Fertile stems are closely similar to sterile ones, but they are easily spotted due to the presence of their pointed spore cones. Segmented branches, which look like miniature versions of the stems, may occur along the mid to upper nodes. Mature plants grow to a maximum height of up to 120 cm (4 feet).  They are known for having a fast growth rate, particularly in clay or loamy soils with moderate to high moisture levels.


10) Dwarf horsetail (Equisetum scirpoides)

Dwarf horsetail by pond edge
Dwarf horsetail is a great marginal plant as it can tolerate being partially submerged in water. Alan Rockefeller / CC BY 4.0

Native to North America and Eurasia

If you’re in need of smaller horsetails, the dwarf horsetail may be the perfect edge plant for your pond. Its unbranched stems tend to grow to a maximum height of just 25 cm (10 inches). Don’t be fooled by their relatively diminutive size, however, as they can quickly spread to cover an indefinite area.

Unlike the firm and upright stems of most horsetails, those of E. scirpoides may appear wiry and mangled. Despite their short lengths, they can twist and become tangled with one another when blown by strong gusts of wind. Both sterile and fertile stems are markedly segmented, with each joint covered by a bright green leaf sheath.

Versatile and highly adaptable, this species can dominate regularly moistened substrates in tundras and coniferous forests. Evergreen, dwarf horsetail stems are able to tolerate being partly submerged in up to 5 cm (2 inches) of water. This makes them ideal marginal plants for sloping edges.


11) Variegated horsetail (Equisetum variegatum)

Variegated horsetail stems
Variegated horsetail stems, both fertile & sterile, have white edges around their teeth. David McCorquodale / CC BY 4.0

Native to the Northern Hemisphere

E. variegatum is a highly variable species with a morphology that tends to differ depending on the specific environmental conditions of the geographic location. As a result, it comes in several varieties. Some of these have the tendency to creep above the substrate, whereas others maintain a fully upright position along the edges of lakes, canals, and streams.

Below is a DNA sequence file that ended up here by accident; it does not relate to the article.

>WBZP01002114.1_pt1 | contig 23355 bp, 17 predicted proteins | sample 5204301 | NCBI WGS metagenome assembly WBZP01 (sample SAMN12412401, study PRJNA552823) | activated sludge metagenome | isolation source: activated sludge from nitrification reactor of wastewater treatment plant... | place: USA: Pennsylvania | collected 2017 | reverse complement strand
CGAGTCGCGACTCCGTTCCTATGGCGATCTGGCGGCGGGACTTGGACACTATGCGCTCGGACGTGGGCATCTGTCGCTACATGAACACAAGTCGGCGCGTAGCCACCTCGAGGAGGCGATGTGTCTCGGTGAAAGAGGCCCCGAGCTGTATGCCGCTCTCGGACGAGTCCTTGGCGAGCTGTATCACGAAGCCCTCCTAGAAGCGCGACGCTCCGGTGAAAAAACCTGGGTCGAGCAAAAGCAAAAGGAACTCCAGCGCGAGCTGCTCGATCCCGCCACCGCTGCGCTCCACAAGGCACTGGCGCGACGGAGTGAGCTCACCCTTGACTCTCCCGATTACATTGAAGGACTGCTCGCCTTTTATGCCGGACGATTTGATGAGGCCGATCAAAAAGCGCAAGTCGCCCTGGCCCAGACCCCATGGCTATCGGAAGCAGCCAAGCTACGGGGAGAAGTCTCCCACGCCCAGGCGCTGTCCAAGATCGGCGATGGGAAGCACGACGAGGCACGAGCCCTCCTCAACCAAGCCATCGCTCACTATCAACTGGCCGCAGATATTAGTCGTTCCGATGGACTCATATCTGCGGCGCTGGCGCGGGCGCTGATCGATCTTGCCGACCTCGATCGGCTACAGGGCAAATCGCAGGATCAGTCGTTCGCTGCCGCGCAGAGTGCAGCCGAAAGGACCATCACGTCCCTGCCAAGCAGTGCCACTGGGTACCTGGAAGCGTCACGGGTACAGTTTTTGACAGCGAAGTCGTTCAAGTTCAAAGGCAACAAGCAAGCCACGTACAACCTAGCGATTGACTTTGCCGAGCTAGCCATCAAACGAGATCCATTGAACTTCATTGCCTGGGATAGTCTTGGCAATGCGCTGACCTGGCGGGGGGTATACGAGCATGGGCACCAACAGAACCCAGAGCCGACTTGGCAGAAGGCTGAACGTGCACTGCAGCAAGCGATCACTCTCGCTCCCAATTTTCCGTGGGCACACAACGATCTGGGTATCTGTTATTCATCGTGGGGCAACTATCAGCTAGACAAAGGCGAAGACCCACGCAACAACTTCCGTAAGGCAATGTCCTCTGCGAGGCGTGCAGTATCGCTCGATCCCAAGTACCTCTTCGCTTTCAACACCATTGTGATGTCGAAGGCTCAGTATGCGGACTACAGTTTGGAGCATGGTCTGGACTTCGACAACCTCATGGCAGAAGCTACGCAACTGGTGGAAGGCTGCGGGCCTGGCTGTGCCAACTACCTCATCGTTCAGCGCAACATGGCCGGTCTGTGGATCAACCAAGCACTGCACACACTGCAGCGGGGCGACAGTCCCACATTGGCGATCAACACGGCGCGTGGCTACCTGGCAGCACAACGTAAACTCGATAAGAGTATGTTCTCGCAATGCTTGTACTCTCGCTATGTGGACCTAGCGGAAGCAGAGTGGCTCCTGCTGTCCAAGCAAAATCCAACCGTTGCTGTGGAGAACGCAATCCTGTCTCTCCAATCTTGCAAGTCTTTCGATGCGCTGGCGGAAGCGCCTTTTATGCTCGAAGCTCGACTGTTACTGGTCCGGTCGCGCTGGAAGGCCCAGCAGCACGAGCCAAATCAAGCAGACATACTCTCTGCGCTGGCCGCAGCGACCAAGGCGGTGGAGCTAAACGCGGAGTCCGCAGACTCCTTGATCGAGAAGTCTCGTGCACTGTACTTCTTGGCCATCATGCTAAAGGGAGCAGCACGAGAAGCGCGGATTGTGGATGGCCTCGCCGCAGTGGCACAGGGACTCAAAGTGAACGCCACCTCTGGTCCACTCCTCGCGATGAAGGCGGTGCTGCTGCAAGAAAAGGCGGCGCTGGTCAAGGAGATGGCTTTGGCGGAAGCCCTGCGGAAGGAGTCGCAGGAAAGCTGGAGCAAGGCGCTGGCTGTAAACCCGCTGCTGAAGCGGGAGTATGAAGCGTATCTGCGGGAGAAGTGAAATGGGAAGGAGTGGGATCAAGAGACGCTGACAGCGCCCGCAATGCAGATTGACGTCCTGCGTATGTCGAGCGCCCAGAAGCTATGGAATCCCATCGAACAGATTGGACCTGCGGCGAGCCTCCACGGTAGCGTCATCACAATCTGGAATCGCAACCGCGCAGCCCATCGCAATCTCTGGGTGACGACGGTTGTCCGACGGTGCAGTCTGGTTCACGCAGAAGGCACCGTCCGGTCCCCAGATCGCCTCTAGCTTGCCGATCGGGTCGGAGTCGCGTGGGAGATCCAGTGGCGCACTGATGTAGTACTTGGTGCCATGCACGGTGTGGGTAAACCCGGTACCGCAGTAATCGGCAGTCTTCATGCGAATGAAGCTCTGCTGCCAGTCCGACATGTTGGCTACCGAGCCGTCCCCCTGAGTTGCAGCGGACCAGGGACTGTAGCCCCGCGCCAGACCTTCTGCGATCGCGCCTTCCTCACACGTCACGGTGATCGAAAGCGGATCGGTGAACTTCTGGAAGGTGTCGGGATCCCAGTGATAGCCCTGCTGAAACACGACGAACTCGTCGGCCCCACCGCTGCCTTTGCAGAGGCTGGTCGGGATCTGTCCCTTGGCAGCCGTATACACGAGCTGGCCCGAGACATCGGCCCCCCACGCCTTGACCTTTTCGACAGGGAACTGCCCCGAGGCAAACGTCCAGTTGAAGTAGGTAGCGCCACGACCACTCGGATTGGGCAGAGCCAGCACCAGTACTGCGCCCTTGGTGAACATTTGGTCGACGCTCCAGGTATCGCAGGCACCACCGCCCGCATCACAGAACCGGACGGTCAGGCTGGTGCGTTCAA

Both fertile and sterile stems are unbranched and covered in leaf sheaths. If you look closely at the dark band along the upper edges, you’ll find that each tooth is bordered on both sides with white edges. The teeth are able to persist through the seasons on the evergreen stems. If you take a cross-section of the plant, you’ll find that the central cavity exposes a smaller section of the stem compared to the hollows of other species.


12) Mexican giant horsetail (Equisetum myriochaetum)

Mexican giant horsetails
Mexican giant horsetails can grow to more than 20 feet tall! ELOYJIMENEZ13 / CC BY-SA 4.0

Native to Central and South America

The tallest of all extant horsetail species, E. myriochaetum can become as tall as a tree! Some of the tallest individuals have grown to more than 20 feet (6 meters) tall. As their features are simply the oversized versions of branched horsetails, dense stands may form a highly bristled canopy. Interestingly, although the stems of this Mexican giant grow much taller than those of North America’s giant horsetail (E. giganteum), their maximum diameter (1.8 cm) is not nearly as large.

E. myriochaetum produces fertile stems, but it chiefly spreads to form its colonies via rhizomatous growth. In the wild, it favors regularly moistened or wet areas with fertile soil. It is a tropical to subtropical species with a preference for ambient temperatures ranging from 15 – 20˚C (59 – 68˚F). Frost is unfortunately not tolerated, so it would be best to avoid growing this plant around ponds in northern temperate zones.